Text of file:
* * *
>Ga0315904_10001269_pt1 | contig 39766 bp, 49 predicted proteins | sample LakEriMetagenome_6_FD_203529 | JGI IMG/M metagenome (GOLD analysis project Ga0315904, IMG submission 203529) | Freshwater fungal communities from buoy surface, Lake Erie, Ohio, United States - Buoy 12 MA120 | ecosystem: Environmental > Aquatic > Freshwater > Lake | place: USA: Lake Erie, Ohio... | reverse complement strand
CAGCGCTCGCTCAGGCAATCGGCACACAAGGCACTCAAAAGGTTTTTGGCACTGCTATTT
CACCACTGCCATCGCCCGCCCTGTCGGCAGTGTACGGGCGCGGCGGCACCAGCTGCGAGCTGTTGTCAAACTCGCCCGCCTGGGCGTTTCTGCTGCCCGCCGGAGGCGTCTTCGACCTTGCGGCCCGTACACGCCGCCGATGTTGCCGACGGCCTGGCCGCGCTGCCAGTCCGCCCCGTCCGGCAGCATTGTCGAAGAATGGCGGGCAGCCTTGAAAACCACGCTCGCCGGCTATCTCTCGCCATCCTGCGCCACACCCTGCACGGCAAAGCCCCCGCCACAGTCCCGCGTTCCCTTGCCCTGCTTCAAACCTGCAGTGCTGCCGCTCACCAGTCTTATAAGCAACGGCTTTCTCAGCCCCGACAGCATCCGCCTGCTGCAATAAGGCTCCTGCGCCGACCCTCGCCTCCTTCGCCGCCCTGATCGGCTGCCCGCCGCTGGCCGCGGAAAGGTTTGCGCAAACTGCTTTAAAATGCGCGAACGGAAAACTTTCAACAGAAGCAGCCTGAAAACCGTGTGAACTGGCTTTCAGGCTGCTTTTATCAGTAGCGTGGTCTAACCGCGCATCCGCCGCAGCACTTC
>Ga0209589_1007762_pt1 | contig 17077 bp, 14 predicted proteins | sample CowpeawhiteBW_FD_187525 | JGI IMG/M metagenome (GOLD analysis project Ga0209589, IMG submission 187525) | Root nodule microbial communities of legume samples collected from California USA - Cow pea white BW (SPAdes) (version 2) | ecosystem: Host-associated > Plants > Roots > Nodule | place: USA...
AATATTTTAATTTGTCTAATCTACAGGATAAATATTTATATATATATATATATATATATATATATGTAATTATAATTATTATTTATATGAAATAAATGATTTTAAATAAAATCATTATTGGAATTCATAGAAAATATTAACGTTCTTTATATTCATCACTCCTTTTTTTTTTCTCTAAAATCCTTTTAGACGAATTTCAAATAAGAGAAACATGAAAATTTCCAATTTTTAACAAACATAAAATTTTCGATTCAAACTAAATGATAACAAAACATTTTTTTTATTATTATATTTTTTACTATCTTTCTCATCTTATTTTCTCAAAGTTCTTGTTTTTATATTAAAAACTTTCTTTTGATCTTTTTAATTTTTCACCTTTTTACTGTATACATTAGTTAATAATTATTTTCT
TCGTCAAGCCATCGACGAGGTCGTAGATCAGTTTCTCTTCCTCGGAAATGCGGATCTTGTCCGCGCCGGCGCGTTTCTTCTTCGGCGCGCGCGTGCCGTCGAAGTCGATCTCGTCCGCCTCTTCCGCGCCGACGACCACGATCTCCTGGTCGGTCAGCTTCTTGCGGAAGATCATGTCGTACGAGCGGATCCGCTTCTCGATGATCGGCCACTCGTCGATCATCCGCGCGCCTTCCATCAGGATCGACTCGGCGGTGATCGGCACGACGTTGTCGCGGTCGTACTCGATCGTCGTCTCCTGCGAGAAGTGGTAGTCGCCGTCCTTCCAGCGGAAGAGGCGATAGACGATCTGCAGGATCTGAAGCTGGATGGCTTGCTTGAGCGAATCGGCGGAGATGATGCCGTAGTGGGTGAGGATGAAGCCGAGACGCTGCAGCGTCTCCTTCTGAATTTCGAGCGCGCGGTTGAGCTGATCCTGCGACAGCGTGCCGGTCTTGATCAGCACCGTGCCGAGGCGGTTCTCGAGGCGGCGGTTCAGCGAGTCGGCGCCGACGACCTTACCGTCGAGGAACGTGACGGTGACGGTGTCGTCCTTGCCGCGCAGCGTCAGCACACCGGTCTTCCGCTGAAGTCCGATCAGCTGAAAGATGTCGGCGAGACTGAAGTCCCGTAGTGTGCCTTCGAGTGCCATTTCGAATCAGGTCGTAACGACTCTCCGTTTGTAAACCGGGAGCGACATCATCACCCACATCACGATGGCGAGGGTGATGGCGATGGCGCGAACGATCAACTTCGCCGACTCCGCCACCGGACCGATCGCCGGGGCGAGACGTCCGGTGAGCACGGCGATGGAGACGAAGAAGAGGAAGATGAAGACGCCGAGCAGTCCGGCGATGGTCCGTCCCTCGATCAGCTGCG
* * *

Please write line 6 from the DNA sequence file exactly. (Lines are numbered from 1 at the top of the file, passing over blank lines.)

TCGTCAAGCCATCGACGAGGTCGTAGATCAGTTTCTCTTCCTCGGAAATGCGGATCTTGTCCGCGCCGGCGCGTTTCTTCTTCGGCGCGCGCGTGCCGTCGAAGTCGATCTCGTCCGCCTCTTCCGCGCCGACGACCACGATCTCCTGGTCGGTCAGCTTCTTGCGGAAGATCATGTCGTACGAGCGGATCCGCTTCTCGATGATCGGCCACTCGTCGATCATCCGCGCGCCTTCCATCAGGATCGACTCGGCGGTGATCGGCACGACGTTGTCGCGGTCGTACTCGATCGTCGTCTCCTGCGAGAAGTGGTAGTCGCCGTCCTTCCAGCGGAAGAGGCGATAGACGATCTGCAGGATCTGAAGCTGGATGGCTTGCTTGAGCGAATCGGCGGAGATGATGCCGTAGTGGGTGAGGATGAAGCCGAGACGCTGCAGCGTCTCCTTCTGAATTTCGAGCGCGCGGTTGAGCTGATCCTGCGACAGCGTGCCGGTCTTGATCAGCACCGTGCCGAGGCGGTTCTCGAGGCGGCGGTTCAGCGAGTCGGCGCCGACGACCTTACCGTCGAGGAACGTGACGGTGACGGTGTCGTCCTTGCCGCGCAGCGTCAGCACACCGGTCTTCCGCTGAAGTCCGATCAGCTGAAAGATGTCGGCGAGACTGAAGTCCCGTAGTGTGCCTTCGAGTGCCATTTCGAATCAGGTCGTAACGACTCTCCGTTTGTAAACCGGGAGCGACATCATCACCCACATCACGATGGCGAGGGTGATGGCGATGGCGCGAACGATCAACTTCGCCGACTCCGCCACCGGACCGATCGCCGGGGCGAGACGTCCGGTGAGCACGGCGATGGAGACGAAGAAGAGGAAGATGAAGACGCCGAGCAGTCCGGCGATGGTCCGTCCCTCGATCAGCTGCG